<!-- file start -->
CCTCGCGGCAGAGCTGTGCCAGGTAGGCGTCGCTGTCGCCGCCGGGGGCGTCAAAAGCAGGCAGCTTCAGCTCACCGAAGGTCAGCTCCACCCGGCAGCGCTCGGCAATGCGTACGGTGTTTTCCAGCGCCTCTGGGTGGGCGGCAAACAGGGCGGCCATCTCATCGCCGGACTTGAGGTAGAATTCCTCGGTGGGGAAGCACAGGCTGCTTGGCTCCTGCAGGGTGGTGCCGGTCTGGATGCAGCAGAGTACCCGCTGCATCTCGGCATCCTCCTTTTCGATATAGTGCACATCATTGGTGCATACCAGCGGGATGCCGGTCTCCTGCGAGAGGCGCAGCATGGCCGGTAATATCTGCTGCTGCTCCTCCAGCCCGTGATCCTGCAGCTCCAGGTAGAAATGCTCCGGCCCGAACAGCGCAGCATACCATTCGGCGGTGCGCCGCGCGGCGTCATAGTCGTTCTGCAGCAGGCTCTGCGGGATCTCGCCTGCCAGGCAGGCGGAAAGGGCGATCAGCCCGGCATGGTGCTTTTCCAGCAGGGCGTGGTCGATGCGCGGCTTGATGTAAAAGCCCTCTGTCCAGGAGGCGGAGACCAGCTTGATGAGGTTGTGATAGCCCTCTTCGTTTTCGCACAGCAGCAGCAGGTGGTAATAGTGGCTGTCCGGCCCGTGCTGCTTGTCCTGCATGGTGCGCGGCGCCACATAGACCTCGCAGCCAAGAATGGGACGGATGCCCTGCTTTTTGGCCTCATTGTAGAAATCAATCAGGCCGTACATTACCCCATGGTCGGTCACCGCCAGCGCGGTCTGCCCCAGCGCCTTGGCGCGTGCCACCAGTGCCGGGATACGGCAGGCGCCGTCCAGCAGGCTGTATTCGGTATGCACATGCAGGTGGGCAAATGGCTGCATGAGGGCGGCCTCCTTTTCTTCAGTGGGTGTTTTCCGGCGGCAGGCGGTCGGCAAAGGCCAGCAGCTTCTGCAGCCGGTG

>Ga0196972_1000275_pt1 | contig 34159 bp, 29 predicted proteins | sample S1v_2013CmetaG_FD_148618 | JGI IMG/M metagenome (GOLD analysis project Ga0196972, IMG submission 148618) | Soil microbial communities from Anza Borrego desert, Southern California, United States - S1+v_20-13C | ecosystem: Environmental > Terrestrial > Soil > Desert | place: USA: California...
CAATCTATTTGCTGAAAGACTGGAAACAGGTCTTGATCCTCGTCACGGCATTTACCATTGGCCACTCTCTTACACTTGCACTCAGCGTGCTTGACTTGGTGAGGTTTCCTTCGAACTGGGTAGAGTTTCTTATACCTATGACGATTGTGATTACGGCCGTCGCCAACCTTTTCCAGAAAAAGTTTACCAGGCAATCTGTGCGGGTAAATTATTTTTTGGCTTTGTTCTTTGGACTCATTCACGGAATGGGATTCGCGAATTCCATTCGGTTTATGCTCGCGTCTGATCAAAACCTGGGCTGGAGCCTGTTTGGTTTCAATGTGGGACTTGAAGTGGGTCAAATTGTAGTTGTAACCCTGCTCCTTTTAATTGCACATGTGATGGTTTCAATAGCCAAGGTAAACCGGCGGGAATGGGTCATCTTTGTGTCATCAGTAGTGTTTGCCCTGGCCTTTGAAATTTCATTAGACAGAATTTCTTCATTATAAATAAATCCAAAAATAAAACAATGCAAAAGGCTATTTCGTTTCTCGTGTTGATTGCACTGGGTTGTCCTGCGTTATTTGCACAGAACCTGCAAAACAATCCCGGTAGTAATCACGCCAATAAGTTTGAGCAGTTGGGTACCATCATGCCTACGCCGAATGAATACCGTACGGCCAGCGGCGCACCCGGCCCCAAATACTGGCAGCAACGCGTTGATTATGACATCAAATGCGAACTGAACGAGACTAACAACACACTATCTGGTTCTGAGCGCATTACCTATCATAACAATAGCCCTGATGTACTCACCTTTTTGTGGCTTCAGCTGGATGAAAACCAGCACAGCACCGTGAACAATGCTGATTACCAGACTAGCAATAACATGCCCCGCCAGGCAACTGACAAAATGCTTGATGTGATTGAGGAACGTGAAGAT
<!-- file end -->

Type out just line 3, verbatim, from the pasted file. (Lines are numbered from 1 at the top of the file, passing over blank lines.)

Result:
CAATCTATTTGCTGAAAGACTGGAAACAGGTCTTGATCCTCGTCACGGCATTTACCATTGGCCACTCTCTTACACTTGCACTCAGCGTGCTTGACTTGGTGAGGTTTCCTTCGAACTGGGTAGAGTTTCTTATACCTATGACGATTGTGATTACGGCCGTCGCCAACCTTTTCCAGAAAAAGTTTACCAGGCAATCTGTGCGGGTAAATTATTTTTTGGCTTTGTTCTTTGGACTCATTCACGGAATGGGATTCGCGAATTCCATTCGGTTTATGCTCGCGTCTGATCAAAACCTGGGCTGGAGCCTGTTTGGTTTCAATGTGGGACTTGAAGTGGGTCAAATTGTAGTTGTAACCCTGCTCCTTTTAATTGCACATGTGATGGTTTCAATAGCCAAGGTAAACCGGCGGGAATGGGTCATCTTTGTGTCATCAGTAGTGTTTGCCCTGGCCTTTGAAATTTCATTAGACAGAATTTCTTCATTATAAATAAATCCAAAAATAAAACAATGCAAAAGGCTATTTCGTTTCTCGTGTTGATTGCACTGGGTTGTCCTGCGTTATTTGCACAGAACCTGCAAAACAATCCCGGTAGTAATCACGCCAATAAGTTTGAGCAGTTGGGTACCATCATGCCTACGCCGAATGAATACCGTACGGCCAGCGGCGCACCCGGCCCCAAATACTGGCAGCAACGCGTTGATTATGACATCAAATGCGAACTGAACGAGACTAACAACACACTATCTGGTTCTGAGCGCATTACCTATCATAACAATAGCCCTGATGTACTCACCTTTTTGTGGCTTCAGCTGGATGAAAACCAGCACAGCACCGTGAACAATGCTGATTACCAGACTAGCAATAACATGCCCCGCCAGGCAACTGACAAAATGCTTGATGTGATTGAGGAACGTGAAGAT